When alphabet fails, technology succeeds

Abha Sharma | Updated on January 23, 2018 Published on May 22, 2015

Tech savvy: Pictorial messages are easily understood.

Health workers in Rajasthan spread awareness on maternal care, child malnutrition through Tablet PCs

“We had a tough time telling the family of a high risk pregnant woman to take special care of her and register for delivery at the district hospital. Despite repeated caution and reminders, the conservative family continued to ignore the well meaning advice.”

This was an observation shared by Rohit Gupta, former district collector of Churu district in Rajasthan, while recalling his experience of the launch of ‘Goad Bharai’ scheme that he had launched to create awareness on the care of high-risk pregnant women.

The ANMs (Auxiliary Nurse Midwifes) and ASHAs (Accredited Social Health Activists) working in the field in rural Rajasthan have to deal with such issues on a regular basis. The deep rooted prejudices are obvious hindrances in adoption of best health practices. Illiteracy, especially among women, makes things worse.

So where alphabets don’t work, can technology pitch in? Certainly, if one looks at the tech-savvy measures being employed by the Rajasthan government for effective communication and better monitoring of maternal and child health care.

Chief Minister Vasundhara Raje in the State budget this year announced training for all ASHAs in at least one district of each division for data entry on Tablet PCs. Once successful, the initiative will be replicated in all 33 districts. Similarly, ANMs in one district at each division will be given Tablet PCs to ensure effective monitoring of health and family welfare measures.

Pilot project

Some districts have already made a beginning in this direction. It started two years ago with a pilot project ‘e-Asha’ in the border district of Barmer. At least 25 health workers in Balotara block were trained under a joint project of UNICEF and the State health department.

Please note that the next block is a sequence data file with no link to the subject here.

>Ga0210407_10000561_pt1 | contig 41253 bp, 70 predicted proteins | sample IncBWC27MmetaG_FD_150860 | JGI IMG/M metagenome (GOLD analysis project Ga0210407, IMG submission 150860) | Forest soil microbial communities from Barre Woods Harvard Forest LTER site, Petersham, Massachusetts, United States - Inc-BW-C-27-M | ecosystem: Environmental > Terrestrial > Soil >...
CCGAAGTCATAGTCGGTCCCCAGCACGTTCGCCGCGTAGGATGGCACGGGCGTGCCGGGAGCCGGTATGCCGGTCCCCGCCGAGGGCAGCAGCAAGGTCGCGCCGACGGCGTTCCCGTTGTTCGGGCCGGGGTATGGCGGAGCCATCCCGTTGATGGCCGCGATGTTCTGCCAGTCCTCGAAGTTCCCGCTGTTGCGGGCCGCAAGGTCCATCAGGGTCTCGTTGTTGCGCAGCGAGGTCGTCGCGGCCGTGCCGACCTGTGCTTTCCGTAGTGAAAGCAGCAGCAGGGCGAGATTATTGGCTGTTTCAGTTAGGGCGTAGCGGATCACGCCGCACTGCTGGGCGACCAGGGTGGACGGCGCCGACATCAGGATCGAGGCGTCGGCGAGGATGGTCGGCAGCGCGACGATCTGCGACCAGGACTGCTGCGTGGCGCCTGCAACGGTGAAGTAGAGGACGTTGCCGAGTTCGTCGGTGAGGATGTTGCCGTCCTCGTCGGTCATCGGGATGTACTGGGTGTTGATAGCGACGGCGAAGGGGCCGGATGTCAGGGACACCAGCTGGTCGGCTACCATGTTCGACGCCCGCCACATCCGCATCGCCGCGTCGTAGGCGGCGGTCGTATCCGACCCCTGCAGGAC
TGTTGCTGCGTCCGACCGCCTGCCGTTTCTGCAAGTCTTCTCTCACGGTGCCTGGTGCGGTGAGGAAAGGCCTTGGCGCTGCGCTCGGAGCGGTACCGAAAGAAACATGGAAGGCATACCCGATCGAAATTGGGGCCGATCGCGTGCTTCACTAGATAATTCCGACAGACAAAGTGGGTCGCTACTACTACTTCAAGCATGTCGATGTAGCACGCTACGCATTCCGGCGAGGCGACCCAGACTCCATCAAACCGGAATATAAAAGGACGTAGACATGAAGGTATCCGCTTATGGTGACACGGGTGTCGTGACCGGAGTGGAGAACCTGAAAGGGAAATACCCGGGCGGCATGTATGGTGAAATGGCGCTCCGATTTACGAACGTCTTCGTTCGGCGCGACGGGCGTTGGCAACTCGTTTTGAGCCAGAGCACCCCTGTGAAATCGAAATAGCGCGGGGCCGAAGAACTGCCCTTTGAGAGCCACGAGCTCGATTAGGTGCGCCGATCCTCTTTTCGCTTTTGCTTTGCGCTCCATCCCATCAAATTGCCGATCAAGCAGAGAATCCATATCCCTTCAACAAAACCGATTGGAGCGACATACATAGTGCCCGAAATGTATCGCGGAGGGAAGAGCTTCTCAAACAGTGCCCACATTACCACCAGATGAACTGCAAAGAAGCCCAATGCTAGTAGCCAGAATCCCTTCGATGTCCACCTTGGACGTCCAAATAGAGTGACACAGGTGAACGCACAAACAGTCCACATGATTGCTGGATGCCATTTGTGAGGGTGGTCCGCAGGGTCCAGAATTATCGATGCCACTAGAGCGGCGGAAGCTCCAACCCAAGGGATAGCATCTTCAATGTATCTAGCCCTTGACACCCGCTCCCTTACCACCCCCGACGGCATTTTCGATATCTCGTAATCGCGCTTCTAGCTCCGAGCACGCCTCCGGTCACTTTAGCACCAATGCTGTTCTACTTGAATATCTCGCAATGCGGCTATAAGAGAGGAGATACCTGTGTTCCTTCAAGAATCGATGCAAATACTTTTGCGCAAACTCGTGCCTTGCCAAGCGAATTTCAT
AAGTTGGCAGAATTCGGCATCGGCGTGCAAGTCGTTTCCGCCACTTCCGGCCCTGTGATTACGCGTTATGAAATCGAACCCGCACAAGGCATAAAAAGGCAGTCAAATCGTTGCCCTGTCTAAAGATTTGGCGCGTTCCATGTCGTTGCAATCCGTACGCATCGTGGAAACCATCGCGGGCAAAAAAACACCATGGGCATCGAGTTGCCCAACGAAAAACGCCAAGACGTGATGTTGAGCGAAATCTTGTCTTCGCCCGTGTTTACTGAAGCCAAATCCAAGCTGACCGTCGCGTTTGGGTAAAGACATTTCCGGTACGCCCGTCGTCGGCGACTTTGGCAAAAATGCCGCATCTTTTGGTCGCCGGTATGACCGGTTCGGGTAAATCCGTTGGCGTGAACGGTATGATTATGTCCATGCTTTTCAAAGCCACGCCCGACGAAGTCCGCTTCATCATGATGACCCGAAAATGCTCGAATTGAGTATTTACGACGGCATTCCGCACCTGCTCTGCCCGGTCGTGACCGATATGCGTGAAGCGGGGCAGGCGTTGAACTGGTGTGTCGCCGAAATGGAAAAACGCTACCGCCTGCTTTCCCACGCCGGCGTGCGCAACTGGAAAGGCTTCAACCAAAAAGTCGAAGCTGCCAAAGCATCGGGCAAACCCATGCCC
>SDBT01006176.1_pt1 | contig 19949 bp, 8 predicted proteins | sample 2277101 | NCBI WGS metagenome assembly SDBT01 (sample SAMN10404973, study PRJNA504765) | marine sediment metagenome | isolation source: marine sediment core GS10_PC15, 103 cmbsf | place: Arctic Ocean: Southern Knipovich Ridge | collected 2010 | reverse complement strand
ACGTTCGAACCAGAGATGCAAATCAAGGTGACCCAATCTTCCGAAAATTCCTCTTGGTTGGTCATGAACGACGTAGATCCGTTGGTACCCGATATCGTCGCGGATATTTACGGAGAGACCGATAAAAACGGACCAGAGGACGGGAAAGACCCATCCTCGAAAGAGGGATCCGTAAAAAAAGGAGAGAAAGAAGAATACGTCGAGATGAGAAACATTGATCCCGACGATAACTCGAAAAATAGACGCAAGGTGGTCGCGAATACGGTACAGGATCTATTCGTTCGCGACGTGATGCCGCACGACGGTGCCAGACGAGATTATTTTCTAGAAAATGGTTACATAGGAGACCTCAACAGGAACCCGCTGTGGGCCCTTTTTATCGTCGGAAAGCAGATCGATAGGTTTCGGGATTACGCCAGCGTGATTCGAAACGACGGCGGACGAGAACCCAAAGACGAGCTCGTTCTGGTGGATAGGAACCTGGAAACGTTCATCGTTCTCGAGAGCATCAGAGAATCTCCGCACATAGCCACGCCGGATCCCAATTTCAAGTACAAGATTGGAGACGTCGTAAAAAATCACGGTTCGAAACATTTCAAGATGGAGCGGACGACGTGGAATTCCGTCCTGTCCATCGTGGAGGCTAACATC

The happy contagion is gradually touching other parts of Rajasthan as well. Almost all ANMs in Pali district are now tech-savvy, thanks to the initiative of the district administration and a philanthropic trust. Save the Children, a child rights organisation, has also provided Tablet PCs to their health workers in the tribal district of Dungarpur and Muslim dominated Tonk district.

The benefits of technology are immense, particularly when we have to communicate with mostly uneducated women, says Shahjahan, a health worker associated with Save the Children in Tonk.

“We have short films, actually interactive games on different subjects. We encourage women, and adolescent girls to play these games which have questions and answers on nutrition, vaccination, family planning, maternal and child care. They get numbers for the right answers and they understand things in a better way,” she adds.

The literacy rate has seen an upward trend in Rajasthan in the 2011 population census. But female literacy is still at a miserable 47.76 per cent in comparison to male literacy of 79.19 per cent. The sex ratio also leaves a lot to be desired as it lags behind the national average by 10 points. The 928 female for every 1000 male is below the national average of 940.

Diyali Patel, Sarpanch of Dayalupura, says while most of the women in the village are illiterate once the ANMs show them images on the Tablet PC, they quickly understand ( “jab chitra saamne aa jaataa hai to jaldi samajh me aa jaata hai”). The pictorial messages are something even the elderly mothers-in-law and younger generation grasp quickly.

Manju Bohra, an anganwadi worker in Jaipur district says, “The government has made several provisions for malnourished children. Free medicines, food and also a daily allowance is available. Despite this, most of the mothers are not keen on getting admitted with the child at the malnutrition centre. The common refrain is, “ghar par bahut kaam hai” (there is too much work at home).

"They are not educated enough to understand the severity of their child’s malnourished status. In such a situation short films on health issues have a better impact.”

Another health worker feels that technology has made even the most reluctant of women interested in knowing more. Besides, her family members begin to understand that a pregnant woman needs better care.

The government aims to carry the tech-savvy measures further. Soon, all the health workers at 61,000 anganwadi centres across Rajasthan will be given android based mobile phones. It will help better monitoring of web based nutrition application ‘Raj Poshan’.

In a State where both the literacy level and sex ratio are a cause of concern, technology seems to be the new saviour.

(The writer is a Rajasthan-based freelance journalist. The article is done under the National Foundation for India's Child Survival Media Award 2014-15)

Published on May 22, 2015
This article is closed for comments.
Please Email the Editor